Set/reset flip flop 302 outputs a signal having a particular logic value (i.e., logic 1 or 0 when set input 310 is activated. This particular logic value depends on the chosen circuit implementation of flip flop 302. When reset input 318 is activated, set/reset flip flop 302 outputs a signal having the complement logic value. For example, when activating set input 310 causes set/reset flip flop 302 to output a logic 1, activating reset input 318 causes set/reset flip flop 302 to output a logic 0.

D flip-flop 304 transfers data from data input (D) 314 to output (Q) 316 in response to receiving a clock edge at clock input 312. The data transferred to output (Q) 316 is the value of the logic signal (i.e., logic 1 or 0) received at data input (D) 314 immediately prior to the clock edge. In the embodiment of FIG. 3, input 312 is triggered by rising edges of an input signal (i.e., logic 0 to 1 signal transitions). In other embodiments of the present invention, input 312 may be triggered by falling edges of the input signal or by both rising and falling edges of the input signal.

Operation of logic circuit 300 is further described in the following example in which digital delay circuit 200 (FIG. 2) is configured to provide a total delay of 1250 ps. Multiplexer 202 provides a fixed delay of, for example, 100 ps. Each of delay elements 204 and 206 provides a delay that can be varied from 50 ps to 150 ps in increments of 5 ps (i.e., 5 ps is the minimum delay adjustment of each of the delay elements). These delay ranges and resolutions for delay elements 204 and 206 are only illustrative. Any other suitable delay ranges and resolutions may be provided. Additionally, delay elements 204 and 206 need not have the same delay ranges and resolutions. Delay element 204 is tuned to 80 ps using digital control signal (CTRL2) and delay element 206 is tuned to 85 ps using digital control signal (CTRL1). This causes circuit loop 212 to have a delay of 180 ps (i.e., dloop212=100+80=180 ps), and causes circuit loop 214 to have a delay of 265 ps (dloop214=100+80+85=265 ps). Counter 306 is configured to count to a terminal count (TC) of 3. As described above, input 308 of counter 306 is responsive to falling edges of an input signal in the embodiment of FIG. 3. Thus, a terminal count of 3 causes the output of counter 306 to switch when three falling edges are received at input 308. In some embodiments of the present invention, counter 306 may be configured to count only to a single terminal count (e.g., 3). In other embodiments of the present invention, counter 306 may be controlled by suitable logic circuitry that causes counter 306 to count to any one of a plurality of terminal counts (e.g., 2, 3, 4, etc.). Logic circuitry suitable for controlling counter 306 and for providing control signals CTRL1 and CTRL2 should be apparent to one of ordinary skill in the art based on, for example, the description of circuits 200 and 300 and therefore will not be further described. Counter 306, set/reset flip flop 302 and D flip flop 304 are described in this example as providing zero delay times. In actual circuit implementations, these circuit elements provide nonzero delay times. For example, counter 306 and D flip flop 304 may provide fixed delays of 50 ps each (e.g., the time required for a signal to propagate through 2 inverter circuits) and set/reset delay 302 may provide a fixed delay of 25 ps.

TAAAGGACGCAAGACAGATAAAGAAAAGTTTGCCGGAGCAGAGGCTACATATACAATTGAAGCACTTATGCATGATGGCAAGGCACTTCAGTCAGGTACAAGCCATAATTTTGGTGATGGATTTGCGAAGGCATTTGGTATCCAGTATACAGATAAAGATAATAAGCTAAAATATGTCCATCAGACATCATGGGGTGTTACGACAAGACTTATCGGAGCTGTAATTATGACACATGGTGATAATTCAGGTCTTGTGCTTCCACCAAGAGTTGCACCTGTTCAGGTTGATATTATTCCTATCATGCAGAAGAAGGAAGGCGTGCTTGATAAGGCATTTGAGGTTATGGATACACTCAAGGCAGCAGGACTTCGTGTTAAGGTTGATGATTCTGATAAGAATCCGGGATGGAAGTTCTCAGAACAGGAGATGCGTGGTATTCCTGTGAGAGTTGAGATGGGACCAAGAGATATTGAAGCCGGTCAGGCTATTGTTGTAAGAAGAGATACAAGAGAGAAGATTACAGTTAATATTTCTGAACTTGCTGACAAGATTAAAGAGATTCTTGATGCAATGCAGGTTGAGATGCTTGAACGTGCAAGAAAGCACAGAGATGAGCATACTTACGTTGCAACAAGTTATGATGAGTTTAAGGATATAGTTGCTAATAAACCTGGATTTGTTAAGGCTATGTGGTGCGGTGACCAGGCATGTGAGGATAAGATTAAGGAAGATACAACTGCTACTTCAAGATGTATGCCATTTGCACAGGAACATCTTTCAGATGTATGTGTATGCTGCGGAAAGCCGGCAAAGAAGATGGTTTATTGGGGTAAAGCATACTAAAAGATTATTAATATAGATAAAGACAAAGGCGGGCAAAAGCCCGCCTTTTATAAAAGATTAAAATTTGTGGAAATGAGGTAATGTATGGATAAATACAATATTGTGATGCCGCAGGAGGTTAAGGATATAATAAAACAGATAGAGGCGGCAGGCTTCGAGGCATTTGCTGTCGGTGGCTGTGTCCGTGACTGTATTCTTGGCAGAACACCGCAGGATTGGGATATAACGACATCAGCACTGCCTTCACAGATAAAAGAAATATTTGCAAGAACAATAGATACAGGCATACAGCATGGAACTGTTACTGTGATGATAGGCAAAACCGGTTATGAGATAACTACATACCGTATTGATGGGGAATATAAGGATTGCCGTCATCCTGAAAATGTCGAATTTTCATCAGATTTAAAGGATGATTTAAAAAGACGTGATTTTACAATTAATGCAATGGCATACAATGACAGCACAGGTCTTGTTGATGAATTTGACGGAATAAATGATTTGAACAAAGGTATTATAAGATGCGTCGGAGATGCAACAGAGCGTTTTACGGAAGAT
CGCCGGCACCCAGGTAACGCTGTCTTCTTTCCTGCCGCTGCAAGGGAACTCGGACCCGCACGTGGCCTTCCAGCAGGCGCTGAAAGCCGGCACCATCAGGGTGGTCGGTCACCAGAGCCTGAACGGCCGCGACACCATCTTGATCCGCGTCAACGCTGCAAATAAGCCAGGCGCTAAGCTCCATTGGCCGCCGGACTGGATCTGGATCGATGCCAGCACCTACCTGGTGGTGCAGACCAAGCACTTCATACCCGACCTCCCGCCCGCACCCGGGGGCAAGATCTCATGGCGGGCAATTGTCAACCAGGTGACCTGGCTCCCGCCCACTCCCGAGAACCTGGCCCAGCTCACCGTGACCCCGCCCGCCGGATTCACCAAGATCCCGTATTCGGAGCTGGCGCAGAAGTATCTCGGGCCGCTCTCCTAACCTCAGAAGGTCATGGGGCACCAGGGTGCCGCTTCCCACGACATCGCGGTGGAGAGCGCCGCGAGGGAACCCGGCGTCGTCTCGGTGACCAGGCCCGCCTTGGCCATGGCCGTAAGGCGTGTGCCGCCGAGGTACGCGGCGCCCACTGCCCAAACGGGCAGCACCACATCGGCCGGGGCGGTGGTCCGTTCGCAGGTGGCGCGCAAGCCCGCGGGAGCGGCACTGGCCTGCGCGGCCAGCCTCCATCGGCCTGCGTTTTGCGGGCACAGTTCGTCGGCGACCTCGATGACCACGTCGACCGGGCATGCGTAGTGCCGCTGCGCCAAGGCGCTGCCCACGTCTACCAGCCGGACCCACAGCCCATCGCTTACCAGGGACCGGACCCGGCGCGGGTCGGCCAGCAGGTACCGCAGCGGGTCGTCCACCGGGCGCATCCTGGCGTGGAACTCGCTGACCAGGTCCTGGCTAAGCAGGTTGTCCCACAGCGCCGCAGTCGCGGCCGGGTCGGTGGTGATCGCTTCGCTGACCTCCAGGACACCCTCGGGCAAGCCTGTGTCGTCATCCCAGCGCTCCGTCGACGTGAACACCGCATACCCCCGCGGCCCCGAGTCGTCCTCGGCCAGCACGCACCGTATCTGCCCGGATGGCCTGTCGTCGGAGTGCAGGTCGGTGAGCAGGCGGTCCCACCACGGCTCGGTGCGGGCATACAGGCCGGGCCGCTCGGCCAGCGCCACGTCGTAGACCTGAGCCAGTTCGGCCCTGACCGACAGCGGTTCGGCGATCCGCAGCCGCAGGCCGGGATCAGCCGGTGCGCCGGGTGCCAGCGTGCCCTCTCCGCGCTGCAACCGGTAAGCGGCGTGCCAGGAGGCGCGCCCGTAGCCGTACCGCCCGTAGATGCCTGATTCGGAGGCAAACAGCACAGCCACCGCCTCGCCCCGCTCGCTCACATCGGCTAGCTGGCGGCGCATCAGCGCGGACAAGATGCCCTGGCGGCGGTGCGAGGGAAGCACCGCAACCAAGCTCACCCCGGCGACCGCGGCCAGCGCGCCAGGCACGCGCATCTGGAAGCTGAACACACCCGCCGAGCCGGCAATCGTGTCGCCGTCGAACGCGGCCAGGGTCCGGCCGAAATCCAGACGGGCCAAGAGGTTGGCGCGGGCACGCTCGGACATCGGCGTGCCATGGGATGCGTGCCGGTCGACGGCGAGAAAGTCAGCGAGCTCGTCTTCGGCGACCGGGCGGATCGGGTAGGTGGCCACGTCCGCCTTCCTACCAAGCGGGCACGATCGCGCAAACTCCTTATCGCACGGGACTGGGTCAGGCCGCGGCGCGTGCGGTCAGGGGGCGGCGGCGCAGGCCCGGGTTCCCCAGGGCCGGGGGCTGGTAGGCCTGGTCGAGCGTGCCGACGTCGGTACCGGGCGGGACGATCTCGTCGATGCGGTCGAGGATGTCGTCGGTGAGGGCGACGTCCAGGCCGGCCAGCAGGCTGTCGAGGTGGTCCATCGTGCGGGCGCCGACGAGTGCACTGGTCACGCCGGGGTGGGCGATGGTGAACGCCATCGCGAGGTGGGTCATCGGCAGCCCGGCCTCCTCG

Configured as set forth above, delay circuit 200 provides a delay of 1250 ps as follows: With the count of counter 306 initialized to zero, and set/reset flip flop 302 outputting the control signal (CTRL3) that selects input 208 of multiplexer 202 (i.e., a logic 0 in this example), circuit loop 212 closes which causes multiplexer 202 to receive input 208. For reasons described below, input 208 is initially a logic 1. Thus, because multiplexer 202 is an inverting multiplexer, multiplexer 202 outputs a logic 0 to the input of delay element 204 after a delay of 100 ps. This causes delay element 204 to output a logic 0 to input 208 after a delay of 80 ps. Thus, after completing one cycle through circuit loop 212, the signal is delayed by 180 ps (i.e., dloop212). Counter 306 receives the logic 0 at input 308 (from the output of delay element 206), which causes counter 306 to increase its count to 1.

The logic 0 at input 208 cycles through loop circuit 212 and returns to input 208 as a logic 1. This second cycle through loop 212 provides an additional delay of 180 ps (i.e., dloop212) for a cumulative delay of 360 ps. D flip flop 304 receives the logic 1 at input 312 (from the output of delay element 206), which causes D flip flop 304 to transfer the logic 0 at input 314 (i.e., the logic 0 output by set/reset flip flop 302) to reset input 318 of set/reset flip flop 302. As described above, input 312 of D flip flop 304 is responsive to logic 1 in the embodiment of FIG. 3. Set input 310 and reset input 318 are also responsive to logic 1 in the embodiment of FIG. 3. Thus, the logic 0 at reset input 318 does not cause the output of set/reset flip flop 302 to change.

The logic 1 at input 208 cycles through loop circuit 212 and returns to input 208 as a logic 0. This third cycle through loop 212 provides an additional delay of 180 ps (i.e., dloop212) for a cumulative delay of 540 ps. Counter 306 receives the logic 0 at input 308 (from the output of delay element 206), which causes counter 306 to increase its count to 2.